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Proposed EU Regulation for the free flow of Data in the European Union
Removing restrictions on data flows within the European Union is therefore a central part of the digital single market strategy and complimentary policy instruments within the Commission’s Digital Agenda as well as the Cloud Computing Strategy, the implementation of the General Data Protection Regulation and the European Cyber Security Strategy.
Cloud services are a cornerstone of the digital single market but the 2014 Trusted Cloud Europe report found that the development of cloud services in Europe is hampered by persisting uncertainties related to legal, technical, operational or economic issues. In particular barriers persist despite general single market legislation and instruments such as Directive 1995/46/EC, which specifically provides that Member States should neither restrict nor prohibit the free flow of personal data between Member States for reasons connected with the protection of privacy with respect to the processing of personal data.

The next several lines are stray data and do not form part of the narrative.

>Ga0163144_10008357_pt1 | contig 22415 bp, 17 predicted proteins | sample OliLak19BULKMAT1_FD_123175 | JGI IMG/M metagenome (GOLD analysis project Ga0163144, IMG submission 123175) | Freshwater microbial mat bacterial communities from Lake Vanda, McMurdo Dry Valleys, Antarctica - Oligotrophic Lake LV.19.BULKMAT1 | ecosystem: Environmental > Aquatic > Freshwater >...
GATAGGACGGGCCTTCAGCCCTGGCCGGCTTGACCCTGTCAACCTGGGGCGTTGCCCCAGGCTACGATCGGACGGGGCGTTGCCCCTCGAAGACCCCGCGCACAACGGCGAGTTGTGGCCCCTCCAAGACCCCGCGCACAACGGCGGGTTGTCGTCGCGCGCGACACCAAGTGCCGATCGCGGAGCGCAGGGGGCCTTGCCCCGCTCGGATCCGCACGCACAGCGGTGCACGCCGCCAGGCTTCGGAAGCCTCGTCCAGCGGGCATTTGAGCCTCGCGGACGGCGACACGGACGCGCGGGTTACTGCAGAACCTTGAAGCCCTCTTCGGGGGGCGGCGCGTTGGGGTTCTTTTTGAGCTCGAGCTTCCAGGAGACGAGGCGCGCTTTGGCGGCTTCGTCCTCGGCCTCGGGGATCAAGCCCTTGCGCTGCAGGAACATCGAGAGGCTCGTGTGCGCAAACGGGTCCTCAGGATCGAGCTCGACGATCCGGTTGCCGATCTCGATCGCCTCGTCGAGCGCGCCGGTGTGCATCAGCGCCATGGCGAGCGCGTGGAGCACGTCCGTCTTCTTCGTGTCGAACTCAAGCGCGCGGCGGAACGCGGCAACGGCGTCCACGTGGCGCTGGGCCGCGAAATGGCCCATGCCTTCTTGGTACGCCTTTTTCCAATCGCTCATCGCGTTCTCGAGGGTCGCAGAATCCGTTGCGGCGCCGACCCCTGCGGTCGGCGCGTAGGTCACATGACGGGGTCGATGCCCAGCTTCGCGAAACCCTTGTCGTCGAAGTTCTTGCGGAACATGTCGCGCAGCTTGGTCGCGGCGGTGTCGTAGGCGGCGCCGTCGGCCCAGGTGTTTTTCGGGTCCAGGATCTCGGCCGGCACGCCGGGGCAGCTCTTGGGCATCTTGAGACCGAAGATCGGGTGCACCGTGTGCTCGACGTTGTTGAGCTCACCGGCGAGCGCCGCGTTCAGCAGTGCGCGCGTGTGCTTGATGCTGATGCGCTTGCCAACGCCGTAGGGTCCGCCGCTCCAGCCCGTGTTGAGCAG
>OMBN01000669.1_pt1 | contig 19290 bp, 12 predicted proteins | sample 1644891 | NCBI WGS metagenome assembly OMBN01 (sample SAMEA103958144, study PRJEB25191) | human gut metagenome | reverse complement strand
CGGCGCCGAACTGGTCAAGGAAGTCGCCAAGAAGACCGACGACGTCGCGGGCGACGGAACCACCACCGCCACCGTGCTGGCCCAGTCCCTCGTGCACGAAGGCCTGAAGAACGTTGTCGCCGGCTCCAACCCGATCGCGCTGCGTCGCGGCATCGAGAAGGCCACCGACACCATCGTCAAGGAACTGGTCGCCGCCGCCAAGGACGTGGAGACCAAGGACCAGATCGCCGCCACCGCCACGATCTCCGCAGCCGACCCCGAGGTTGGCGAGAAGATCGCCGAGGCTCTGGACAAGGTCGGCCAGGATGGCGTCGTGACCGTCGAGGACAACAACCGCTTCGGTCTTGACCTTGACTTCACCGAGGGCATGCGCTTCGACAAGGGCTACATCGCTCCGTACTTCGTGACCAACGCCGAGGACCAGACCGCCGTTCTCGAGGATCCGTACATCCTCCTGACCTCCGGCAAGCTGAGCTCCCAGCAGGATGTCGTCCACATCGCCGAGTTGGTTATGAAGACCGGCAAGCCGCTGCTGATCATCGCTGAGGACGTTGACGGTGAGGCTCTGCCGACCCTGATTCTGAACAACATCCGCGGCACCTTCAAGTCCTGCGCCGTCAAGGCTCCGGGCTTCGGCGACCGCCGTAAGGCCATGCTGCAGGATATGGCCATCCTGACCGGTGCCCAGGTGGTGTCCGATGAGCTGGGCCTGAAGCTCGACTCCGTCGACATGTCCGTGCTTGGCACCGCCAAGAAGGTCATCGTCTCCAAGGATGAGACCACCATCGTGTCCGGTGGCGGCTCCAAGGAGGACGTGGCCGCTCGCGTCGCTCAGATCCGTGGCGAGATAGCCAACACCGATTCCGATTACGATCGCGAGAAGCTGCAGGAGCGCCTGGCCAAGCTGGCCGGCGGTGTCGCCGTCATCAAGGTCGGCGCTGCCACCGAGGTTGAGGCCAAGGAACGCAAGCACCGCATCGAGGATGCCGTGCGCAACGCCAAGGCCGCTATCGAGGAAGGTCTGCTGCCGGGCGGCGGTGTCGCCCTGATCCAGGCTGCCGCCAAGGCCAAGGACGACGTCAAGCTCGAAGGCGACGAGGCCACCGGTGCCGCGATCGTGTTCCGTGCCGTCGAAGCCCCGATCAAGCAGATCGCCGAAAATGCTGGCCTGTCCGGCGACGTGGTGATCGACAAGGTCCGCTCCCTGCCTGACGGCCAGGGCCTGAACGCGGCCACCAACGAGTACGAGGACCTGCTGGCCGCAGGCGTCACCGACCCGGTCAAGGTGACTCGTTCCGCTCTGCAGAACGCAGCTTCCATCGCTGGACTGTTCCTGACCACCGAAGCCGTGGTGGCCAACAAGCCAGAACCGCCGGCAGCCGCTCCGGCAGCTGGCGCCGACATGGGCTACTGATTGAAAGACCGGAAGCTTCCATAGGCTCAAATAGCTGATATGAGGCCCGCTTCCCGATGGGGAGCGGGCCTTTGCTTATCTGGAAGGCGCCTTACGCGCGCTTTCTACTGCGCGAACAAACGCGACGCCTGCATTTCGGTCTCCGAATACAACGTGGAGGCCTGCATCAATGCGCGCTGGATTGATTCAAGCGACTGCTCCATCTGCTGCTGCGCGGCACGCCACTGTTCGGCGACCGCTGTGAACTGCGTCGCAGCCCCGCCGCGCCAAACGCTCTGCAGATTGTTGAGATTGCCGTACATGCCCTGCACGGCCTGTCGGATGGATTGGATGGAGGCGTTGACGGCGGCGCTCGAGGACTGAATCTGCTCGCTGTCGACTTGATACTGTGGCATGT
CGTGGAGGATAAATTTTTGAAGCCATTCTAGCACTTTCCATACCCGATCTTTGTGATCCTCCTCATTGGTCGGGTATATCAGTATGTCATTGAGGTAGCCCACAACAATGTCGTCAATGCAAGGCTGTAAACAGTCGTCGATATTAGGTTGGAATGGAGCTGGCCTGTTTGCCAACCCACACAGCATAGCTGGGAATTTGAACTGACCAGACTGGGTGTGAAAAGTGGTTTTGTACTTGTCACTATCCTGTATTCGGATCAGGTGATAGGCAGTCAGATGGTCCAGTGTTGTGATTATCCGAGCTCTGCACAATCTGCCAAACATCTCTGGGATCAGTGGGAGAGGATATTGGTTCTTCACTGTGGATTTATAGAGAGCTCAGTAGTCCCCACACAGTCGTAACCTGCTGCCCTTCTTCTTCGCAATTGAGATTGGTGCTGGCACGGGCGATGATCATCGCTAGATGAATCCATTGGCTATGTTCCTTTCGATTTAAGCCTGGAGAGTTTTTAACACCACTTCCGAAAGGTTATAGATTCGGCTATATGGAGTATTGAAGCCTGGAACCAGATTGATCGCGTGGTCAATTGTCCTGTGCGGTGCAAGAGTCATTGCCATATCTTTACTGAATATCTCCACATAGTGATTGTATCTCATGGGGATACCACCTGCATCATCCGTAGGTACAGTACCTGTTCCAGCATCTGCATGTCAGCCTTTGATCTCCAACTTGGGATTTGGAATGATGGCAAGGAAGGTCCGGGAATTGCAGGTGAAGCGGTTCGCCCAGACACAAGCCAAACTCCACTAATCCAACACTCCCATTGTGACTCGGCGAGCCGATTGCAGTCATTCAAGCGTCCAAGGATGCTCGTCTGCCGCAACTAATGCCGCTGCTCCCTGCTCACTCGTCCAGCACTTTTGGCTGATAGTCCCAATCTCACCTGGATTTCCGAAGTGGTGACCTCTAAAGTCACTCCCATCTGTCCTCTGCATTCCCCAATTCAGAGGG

In publishing the proposal for a Regulation on a framework for the free flow of data in the European Union, the European Commission intends to:-
Improve the free flow of data across borders in the single market which is limited today in many Member States by localisation restrictions or legal uncertainty;
Ensure that businesses continue to adequately control data in order to maintain trust as a key element of the data economy;
Make it easier to switch service providers and where possible to port data since this is key to the development of the competitive cloud market in the EU; and
Further develop the security of data and cloud services in order to enhance trust.
The proposed Regulation is drafted so as to ensure consistency with existing legal instruments such as the eCommerce Directive and the Services Directive and the General Data Protection Regulation and the ePrivacy Directive and also anticipate the Network Information Security Directive to enhance cyber resilience of cross border storage and processing of data.